Recent Blog Articles
Pouring from an empty cup? Three ways to refill emotionally
Give praise to the elbow: A bending, twisting marvel
Sneezy and dopey? Seasonal allergies and your brain
The FDA relaxes restrictions on blood donation
Apps to accelerometers: Can technology improve mental health in older adults?
Swimming and skin: What to know if a child has eczema
A muscle-building obsession in boys: What to know and do
Natural disasters strike everywhere: Ways to help protect your health
Dementia: Coping with common, sometimes distressing behaviors
Screening tests may save lives — so when is it time to stop?
Living to 100 and beyond: the right genes plus a healthy lifestyle
- By Howard E. LeWine, MD, Chief Medical Editor, Harvard Health Publishing
ARCHIVED CONTENT: As a service to our readers, Harvard Health Publishing provides access to our library of archived content. Please note the date each article was posted or last reviewed. No content on this site, regardless of date, should ever be used as a substitute for direct medical advice from your doctor or other qualified clinician.
What is it that lets some people live to age 100 and beyond? A new study from the ongoing New England Centenarian Study suggests that protective genes may make a big contribution.
In what the researchers describe as the first study of its kind, they analyzed and deciphered the entire genetic codes of a man and a woman who lived past the age of 114. The two so-called supercentenarians had:
- DNA that appeared to be very similar to people who did not have long lives
- about the same number of gene variants linked to increased disease risk as seen in people from the general population whose genomes have been sequenced
- more than 50 possible longevity-associated variants in genes, some of which were unexpected and had not been seen before.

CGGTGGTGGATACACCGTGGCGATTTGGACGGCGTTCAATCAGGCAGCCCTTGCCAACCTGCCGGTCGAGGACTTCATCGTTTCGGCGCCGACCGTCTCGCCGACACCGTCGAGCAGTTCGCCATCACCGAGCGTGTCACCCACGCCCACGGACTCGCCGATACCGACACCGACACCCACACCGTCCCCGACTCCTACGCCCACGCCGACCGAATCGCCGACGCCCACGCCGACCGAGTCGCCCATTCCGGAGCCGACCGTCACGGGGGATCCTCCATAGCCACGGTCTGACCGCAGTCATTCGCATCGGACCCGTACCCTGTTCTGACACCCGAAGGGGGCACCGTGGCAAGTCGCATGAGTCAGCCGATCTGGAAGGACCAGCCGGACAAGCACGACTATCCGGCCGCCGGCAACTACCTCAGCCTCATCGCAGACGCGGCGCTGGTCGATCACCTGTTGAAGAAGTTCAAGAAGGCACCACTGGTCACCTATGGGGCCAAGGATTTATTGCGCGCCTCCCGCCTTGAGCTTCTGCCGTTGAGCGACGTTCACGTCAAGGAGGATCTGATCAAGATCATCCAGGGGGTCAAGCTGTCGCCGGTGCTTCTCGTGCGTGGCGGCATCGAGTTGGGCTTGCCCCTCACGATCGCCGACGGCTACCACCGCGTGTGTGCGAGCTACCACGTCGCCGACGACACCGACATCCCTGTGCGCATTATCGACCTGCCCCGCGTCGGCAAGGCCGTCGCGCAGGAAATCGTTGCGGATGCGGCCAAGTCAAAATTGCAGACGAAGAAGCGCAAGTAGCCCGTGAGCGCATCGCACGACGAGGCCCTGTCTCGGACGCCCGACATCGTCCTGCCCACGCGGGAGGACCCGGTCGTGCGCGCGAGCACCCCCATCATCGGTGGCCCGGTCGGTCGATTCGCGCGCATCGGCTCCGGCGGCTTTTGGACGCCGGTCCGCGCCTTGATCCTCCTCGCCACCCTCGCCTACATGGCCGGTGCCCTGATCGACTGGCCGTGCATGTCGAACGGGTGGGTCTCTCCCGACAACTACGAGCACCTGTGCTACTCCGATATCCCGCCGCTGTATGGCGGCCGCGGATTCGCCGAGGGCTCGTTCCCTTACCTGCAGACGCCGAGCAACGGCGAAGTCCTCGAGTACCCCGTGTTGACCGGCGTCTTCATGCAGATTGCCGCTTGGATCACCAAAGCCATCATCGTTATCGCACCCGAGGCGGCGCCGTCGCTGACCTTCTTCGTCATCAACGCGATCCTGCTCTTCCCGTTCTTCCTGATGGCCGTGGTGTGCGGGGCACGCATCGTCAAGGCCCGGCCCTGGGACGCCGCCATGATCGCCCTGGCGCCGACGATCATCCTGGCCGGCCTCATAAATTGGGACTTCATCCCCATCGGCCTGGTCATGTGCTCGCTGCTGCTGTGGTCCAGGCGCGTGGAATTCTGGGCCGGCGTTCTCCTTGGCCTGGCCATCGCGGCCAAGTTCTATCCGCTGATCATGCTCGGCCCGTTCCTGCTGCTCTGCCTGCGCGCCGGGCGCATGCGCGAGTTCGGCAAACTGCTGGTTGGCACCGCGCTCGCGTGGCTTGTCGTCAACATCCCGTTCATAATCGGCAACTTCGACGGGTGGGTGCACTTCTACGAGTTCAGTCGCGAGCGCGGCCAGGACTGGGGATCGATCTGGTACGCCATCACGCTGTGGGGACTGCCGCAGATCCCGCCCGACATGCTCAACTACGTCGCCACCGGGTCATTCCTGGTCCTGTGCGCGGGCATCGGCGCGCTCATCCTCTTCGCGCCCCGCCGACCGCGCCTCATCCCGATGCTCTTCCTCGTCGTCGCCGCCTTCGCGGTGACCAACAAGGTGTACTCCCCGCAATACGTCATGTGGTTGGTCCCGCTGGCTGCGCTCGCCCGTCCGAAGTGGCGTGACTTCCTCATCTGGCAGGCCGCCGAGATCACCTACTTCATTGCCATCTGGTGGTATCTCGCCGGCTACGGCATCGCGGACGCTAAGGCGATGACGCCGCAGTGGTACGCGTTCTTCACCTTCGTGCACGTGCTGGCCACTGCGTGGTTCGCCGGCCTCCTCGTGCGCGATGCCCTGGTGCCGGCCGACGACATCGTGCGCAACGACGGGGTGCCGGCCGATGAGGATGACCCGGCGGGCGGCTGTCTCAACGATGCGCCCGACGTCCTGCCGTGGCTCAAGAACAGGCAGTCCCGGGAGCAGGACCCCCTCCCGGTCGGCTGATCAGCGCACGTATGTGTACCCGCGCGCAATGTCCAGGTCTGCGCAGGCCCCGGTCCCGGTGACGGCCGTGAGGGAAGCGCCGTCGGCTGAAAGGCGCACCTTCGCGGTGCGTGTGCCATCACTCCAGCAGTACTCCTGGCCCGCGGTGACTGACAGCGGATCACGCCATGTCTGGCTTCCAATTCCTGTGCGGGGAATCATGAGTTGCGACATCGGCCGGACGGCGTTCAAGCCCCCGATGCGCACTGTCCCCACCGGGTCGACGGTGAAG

The researchers hypothesize that the genes linked with long life may somehow offset the disease-linked genes. This might then allow an extended lifespan. The results were reported in the journal Frontiers in Genetics.
At the beginning of the 20th century, the average life expectancy at birth in the United States was just under 50 years. Today, the average newborn can expect to reach 80 years. This great leap forward has little or nothing to do with genes, and everything to do with advances in public health and healthy lifestyles.
During the first 75 years of life, genes have a relatively small influence on longevity, accounting for only 20% to 25% of the reasons that you make it to that age. Not smoking, eating healthfully, getting plenty of exercise, and limiting alcohol matter the most.
Once you hit your mid-80s, genes matter more and more. And once your reach your 90s, how much longer you are likely to live was largely determined the day your father's sperm fertilized your mother's egg.
There's no need to have your DNA sequenced yet to determine what genes you carry. It won't change what you need to do now. You have the power to change many things that influence your health and how long you live. Here are 10 steps that will help you have the longest, healthiest life possible:
- Don't smoke.
- Be physically active every day.
- Eat a healthy diet rich in whole grains, lean protein, vegetables, and fruits. Reduce or avoid unhealthy saturated fats and trans fats. Instead, use healthier monounsaturated and polyunsaturated fats.
- Be sure to get enough vitamin D and calcium.
- Maintain a healthy weight and body shape.
- Challenge your mind.
- Build a strong social network.
- Protect your sight, hearing and general health by following preventive care guidelines.
- Floss, brush, and see a dentist regularly. Poor oral health may have many effects. It can lead to poor nutrition, pain and possibly even a higher risk of heart disease and stroke.
- Discuss with your doctor whether you need any medicine to help you stay healthy. These might include medicines to control high blood pressure, treat osteoporosis or lower cholesterol, for example.
About the Author
Howard E. LeWine, MD, Chief Medical Editor, Harvard Health Publishing
As a service to our readers, Harvard Health Publishing provides access to our library of archived content. Please note the date of last review or update on all articles.
No content on this site, regardless of date, should ever be used as a substitute for direct medical advice from your doctor or other qualified clinician.
Free Healthbeat Signup
Get the latest in health news delivered to your inbox!